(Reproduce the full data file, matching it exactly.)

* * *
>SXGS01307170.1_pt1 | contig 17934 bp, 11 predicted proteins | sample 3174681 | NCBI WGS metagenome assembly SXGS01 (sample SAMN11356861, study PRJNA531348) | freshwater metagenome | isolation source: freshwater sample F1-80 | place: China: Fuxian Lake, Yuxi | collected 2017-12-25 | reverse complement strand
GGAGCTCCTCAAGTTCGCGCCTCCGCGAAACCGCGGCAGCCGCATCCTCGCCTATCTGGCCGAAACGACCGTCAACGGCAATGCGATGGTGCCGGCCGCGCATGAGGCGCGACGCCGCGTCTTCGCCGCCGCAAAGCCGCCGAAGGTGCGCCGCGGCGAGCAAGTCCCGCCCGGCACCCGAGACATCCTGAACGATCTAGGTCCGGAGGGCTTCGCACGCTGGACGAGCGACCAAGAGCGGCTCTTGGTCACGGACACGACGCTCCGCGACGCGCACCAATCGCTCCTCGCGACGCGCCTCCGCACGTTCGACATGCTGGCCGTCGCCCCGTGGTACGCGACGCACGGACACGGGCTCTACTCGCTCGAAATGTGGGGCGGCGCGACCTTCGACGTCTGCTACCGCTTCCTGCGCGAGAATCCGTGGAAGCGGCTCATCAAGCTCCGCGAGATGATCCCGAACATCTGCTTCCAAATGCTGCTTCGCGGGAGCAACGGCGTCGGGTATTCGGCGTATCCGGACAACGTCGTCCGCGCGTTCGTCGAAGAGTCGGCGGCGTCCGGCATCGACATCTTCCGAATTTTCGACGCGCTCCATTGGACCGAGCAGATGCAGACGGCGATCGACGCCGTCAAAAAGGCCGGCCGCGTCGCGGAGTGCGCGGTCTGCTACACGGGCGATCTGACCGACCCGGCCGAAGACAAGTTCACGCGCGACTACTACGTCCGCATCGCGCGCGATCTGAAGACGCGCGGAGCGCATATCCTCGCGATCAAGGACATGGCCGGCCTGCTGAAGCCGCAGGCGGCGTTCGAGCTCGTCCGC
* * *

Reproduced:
>SXGS01307170.1_pt1 | contig 17934 bp, 11 predicted proteins | sample 3174681 | NCBI WGS metagenome assembly SXGS01 (sample SAMN11356861, study PRJNA531348) | freshwater metagenome | isolation source: freshwater sample F1-80 | place: China: Fuxian Lake, Yuxi | collected 2017-12-25 | reverse complement strand
GGAGCTCCTCAAGTTCGCGCCTCCGCGAAACCGCGGCAGCCGCATCCTCGCCTATCTGGCCGAAACGACCGTCAACGGCAATGCGATGGTGCCGGCCGCGCATGAGGCGCGACGCCGCGTCTTCGCCGCCGCAAAGCCGCCGAAGGTGCGCCGCGGCGAGCAAGTCCCGCCCGGCACCCGAGACATCCTGAACGATCTAGGTCCGGAGGGCTTCGCACGCTGGACGAGCGACCAAGAGCGGCTCTTGGTCACGGACACGACGCTCCGCGACGCGCACCAATCGCTCCTCGCGACGCGCCTCCGCACGTTCGACATGCTGGCCGTCGCCCCGTGGTACGCGACGCACGGACACGGGCTCTACTCGCTCGAAATGTGGGGCGGCGCGACCTTCGACGTCTGCTACCGCTTCCTGCGCGAGAATCCGTGGAAGCGGCTCATCAAGCTCCGCGAGATGATCCCGAACATCTGCTTCCAAATGCTGCTTCGCGGGAGCAACGGCGTCGGGTATTCGGCGTATCCGGACAACGTCGTCCGCGCGTTCGTCGAAGAGTCGGCGGCGTCCGGCATCGACATCTTCCGAATTTTCGACGCGCTCCATTGGACCGAGCAGATGCAGACGGCGATCGACGCCGTCAAAAAGGCCGGCCGCGTCGCGGAGTGCGCGGTCTGCTACACGGGCGATCTGACCGACCCGGCCGAAGACAAGTTCACGCGCGACTACTACGTCCGCATCGCGCGCGATCTGAAGACGCGCGGAGCGCATATCCTCGCGATCAAGGACATGGCCGGCCTGCTGAAGCCGCAGGCGGCGTTCGAGCTCGTCCGC